It looks like you're using an Ad Blocker.
Please white-list or disable AboveTopSecret.com in your ad-blocking tool.
Some features of ATS will be disabled while you continue to use an ad-blocker.
But what if we no longer thought of this as just a problem for America and, instead, viewed it as an international humanitarian crisis – a quasi civil war, if you like, that calls for outside intervention? As citizens of the world, perhaps we should demand an end to the unimaginable suffering of victims and their families – the maiming and killing of children – just as America does in every new civil conflict around the globe.
But no nation sees itself as outsiders do. Half the country is sane and rational while the other half simply doesn't grasp the inconsistencies and historic lunacy of its position, which springs from the second amendment right to keep and bear arms, and is derived from English common law and our 1689 Bill of Rights. We dispensed with these rights long ago, but American gun owners cleave to them with the tenacity that previous generations fought to continue slavery.
New Yorkers understand that fear breeds peril and, regardless of tragedies such as Sandy Hook and the DC naval yard, the NRA, the gun manufacturers, conservative-inclined politicians and parts of the media will continue to advocate a right, which, at base, is as archaic as a witch trial.
he same resignation was evident in President Obama's rather lifeless reaction to the Washington shooting last week. There is absolutely nothing he can do, which underscores the fact that America is in a jam and that international pressure may be one way of reducing the slaughter over the next generation. This has reached the point where it has ceased to be a domestic issue. The world cannot stand idly by.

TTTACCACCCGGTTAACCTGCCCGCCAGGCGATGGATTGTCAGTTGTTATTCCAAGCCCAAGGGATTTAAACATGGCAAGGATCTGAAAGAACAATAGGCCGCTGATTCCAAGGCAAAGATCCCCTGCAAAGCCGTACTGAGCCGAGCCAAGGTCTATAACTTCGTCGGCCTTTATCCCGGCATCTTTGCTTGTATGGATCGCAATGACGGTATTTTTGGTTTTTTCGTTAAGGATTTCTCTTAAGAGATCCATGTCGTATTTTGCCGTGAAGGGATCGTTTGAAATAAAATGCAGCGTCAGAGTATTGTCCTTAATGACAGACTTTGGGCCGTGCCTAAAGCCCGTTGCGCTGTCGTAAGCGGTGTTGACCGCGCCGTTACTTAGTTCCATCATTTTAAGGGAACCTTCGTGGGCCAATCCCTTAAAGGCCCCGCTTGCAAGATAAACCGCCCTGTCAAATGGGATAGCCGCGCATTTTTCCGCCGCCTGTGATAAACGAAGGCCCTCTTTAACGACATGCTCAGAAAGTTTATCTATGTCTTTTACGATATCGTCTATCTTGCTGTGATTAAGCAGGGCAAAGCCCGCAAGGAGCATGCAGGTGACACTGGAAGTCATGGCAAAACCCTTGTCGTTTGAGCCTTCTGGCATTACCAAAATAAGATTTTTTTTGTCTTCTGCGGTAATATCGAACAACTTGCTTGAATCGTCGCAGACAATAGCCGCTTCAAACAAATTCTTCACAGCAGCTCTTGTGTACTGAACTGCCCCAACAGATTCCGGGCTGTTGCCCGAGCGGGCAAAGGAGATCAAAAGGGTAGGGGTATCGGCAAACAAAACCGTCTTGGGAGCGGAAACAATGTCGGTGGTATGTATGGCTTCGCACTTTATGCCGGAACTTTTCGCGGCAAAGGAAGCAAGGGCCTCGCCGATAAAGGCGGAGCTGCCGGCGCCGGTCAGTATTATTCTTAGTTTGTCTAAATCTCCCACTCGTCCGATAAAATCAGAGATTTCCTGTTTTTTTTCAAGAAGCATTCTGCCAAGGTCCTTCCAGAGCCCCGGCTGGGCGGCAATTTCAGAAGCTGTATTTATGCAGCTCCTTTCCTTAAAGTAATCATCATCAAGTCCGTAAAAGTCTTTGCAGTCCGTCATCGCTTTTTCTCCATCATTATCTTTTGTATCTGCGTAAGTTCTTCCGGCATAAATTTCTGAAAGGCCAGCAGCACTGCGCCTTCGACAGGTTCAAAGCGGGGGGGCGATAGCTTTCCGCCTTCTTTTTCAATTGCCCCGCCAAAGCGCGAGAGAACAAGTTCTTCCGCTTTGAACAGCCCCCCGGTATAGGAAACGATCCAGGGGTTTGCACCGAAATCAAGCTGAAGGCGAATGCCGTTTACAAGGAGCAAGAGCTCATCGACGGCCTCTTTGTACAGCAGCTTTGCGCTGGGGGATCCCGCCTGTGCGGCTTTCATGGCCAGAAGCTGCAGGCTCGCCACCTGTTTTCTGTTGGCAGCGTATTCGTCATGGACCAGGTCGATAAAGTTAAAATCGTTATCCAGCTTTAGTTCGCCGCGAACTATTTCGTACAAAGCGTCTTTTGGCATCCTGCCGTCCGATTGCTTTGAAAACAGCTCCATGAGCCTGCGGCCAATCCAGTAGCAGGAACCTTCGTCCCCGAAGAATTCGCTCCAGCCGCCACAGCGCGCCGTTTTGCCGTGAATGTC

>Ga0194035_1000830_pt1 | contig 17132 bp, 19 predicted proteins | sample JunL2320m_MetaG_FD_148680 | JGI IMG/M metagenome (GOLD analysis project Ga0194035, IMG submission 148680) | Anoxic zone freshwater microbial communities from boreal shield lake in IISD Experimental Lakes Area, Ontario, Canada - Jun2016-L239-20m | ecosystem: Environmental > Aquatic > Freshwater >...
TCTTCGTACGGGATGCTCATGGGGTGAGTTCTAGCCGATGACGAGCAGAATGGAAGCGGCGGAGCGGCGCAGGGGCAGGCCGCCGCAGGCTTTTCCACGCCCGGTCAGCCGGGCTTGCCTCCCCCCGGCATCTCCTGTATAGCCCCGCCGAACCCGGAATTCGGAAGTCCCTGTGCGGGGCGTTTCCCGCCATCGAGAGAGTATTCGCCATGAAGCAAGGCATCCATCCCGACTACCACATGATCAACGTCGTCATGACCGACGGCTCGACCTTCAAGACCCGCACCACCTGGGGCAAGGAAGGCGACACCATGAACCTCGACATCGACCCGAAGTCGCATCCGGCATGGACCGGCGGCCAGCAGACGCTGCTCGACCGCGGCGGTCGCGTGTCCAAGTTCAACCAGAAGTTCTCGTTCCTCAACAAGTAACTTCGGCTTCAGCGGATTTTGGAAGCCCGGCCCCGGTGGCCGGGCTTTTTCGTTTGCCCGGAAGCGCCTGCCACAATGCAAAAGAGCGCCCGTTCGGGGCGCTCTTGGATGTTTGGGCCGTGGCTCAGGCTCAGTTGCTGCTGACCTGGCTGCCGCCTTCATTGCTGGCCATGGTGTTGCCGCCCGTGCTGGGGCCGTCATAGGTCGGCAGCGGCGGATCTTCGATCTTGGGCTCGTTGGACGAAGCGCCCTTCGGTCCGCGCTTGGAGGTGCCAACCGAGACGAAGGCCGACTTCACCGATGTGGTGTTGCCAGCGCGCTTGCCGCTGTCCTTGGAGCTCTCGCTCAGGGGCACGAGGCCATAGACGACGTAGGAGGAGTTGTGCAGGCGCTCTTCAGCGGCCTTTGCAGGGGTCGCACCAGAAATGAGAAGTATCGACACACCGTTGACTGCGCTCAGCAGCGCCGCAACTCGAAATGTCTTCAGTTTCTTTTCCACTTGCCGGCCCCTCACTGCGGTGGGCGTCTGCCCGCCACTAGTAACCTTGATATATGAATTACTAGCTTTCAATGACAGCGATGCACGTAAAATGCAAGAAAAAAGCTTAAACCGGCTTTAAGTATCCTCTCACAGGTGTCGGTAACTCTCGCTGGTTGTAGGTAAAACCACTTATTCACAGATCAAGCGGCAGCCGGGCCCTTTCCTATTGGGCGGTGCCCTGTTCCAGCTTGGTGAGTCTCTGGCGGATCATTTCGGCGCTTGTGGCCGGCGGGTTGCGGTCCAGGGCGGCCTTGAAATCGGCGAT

Secretary of State John Kerry on Wednesday signed a controversial U.N. treaty on arms regulation, riling U.S. lawmakers who vow the Senate will not ratify the agreement. As he signed the document, Kerry called the treaty a "significant step" in addressing illegal gun sales, while claiming it would also protect gun rights.
"This is about keeping weapons out of the hands of terrorists and rogue actors.
U.S. lawmakers, though, have long claimed the treaty could lead to new gun control measures. They note the U.S. Senate has final say on whether to approve the agreement.
Does the Second Amendment guarantee an individual right to own guns? The Supreme Court has ruled that it does. But you might be confused if you visit the official Senate web page on the Constitution, which says only: "Whether this provision protects the individual's right to own firearms or whether it deals only with the collective right of the people to arm and maintain a militia has long been debated."